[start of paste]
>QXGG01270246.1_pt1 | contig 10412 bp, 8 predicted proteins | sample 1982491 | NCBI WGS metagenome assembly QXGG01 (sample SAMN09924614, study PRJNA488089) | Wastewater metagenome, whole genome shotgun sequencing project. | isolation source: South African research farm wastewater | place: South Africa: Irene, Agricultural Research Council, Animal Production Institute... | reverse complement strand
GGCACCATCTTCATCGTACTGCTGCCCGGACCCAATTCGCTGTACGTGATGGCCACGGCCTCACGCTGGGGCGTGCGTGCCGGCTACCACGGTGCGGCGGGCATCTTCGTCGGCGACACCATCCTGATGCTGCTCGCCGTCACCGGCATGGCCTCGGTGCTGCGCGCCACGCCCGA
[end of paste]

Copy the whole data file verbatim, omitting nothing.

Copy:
>QXGG01270246.1_pt1 | contig 10412 bp, 8 predicted proteins | sample 1982491 | NCBI WGS metagenome assembly QXGG01 (sample SAMN09924614, study PRJNA488089) | Wastewater metagenome, whole genome shotgun sequencing project. | isolation source: South African research farm wastewater | place: South Africa: Irene, Agricultural Research Council, Animal Production Institute... | reverse complement strand
GGCACCATCTTCATCGTACTGCTGCCCGGACCCAATTCGCTGTACGTGATGGCCACGGCCTCACGCTGGGGCGTGCGTGCCGGCTACCACGGTGCGGCGGGCATCTTCGTCGGCGACACCATCCTGATGCTGCTCGCCGTCACCGGCATGGCCTCGGTGCTGCGCGCCACGCCCGA